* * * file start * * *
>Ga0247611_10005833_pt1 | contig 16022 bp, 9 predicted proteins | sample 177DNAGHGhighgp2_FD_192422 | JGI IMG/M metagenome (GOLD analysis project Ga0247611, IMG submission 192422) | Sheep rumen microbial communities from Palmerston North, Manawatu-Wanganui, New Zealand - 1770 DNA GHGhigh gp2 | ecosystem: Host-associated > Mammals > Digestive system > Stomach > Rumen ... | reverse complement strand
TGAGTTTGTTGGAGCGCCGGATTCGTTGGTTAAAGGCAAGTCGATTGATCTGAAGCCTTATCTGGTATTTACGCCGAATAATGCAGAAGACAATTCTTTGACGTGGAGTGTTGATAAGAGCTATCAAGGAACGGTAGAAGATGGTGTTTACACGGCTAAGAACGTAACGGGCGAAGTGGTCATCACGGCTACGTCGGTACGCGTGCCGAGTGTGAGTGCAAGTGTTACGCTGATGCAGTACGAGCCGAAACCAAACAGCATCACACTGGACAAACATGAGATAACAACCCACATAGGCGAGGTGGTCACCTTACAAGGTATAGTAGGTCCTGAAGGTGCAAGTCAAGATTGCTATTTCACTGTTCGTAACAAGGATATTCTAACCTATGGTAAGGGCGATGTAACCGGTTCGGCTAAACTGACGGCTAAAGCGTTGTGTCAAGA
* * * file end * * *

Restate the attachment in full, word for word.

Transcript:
>Ga0247611_10005833_pt1 | contig 16022 bp, 9 predicted proteins | sample 177DNAGHGhighgp2_FD_192422 | JGI IMG/M metagenome (GOLD analysis project Ga0247611, IMG submission 192422) | Sheep rumen microbial communities from Palmerston North, Manawatu-Wanganui, New Zealand - 1770 DNA GHGhigh gp2 | ecosystem: Host-associated > Mammals > Digestive system > Stomach > Rumen ... | reverse complement strand
TGAGTTTGTTGGAGCGCCGGATTCGTTGGTTAAAGGCAAGTCGATTGATCTGAAGCCTTATCTGGTATTTACGCCGAATAATGCAGAAGACAATTCTTTGACGTGGAGTGTTGATAAGAGCTATCAAGGAACGGTAGAAGATGGTGTTTACACGGCTAAGAACGTAACGGGCGAAGTGGTCATCACGGCTACGTCGGTACGCGTGCCGAGTGTGAGTGCAAGTGTTACGCTGATGCAGTACGAGCCGAAACCAAACAGCATCACACTGGACAAACATGAGATAACAACCCACATAGGCGAGGTGGTCACCTTACAAGGTATAGTAGGTCCTGAAGGTGCAAGTCAAGATTGCTATTTCACTGTTCGTAACAAGGATATTCTAACCTATGGTAAGGGCGATGTAACCGGTTCGGCTAAACTGACGGCTAAAGCGTTGTGTCAAGA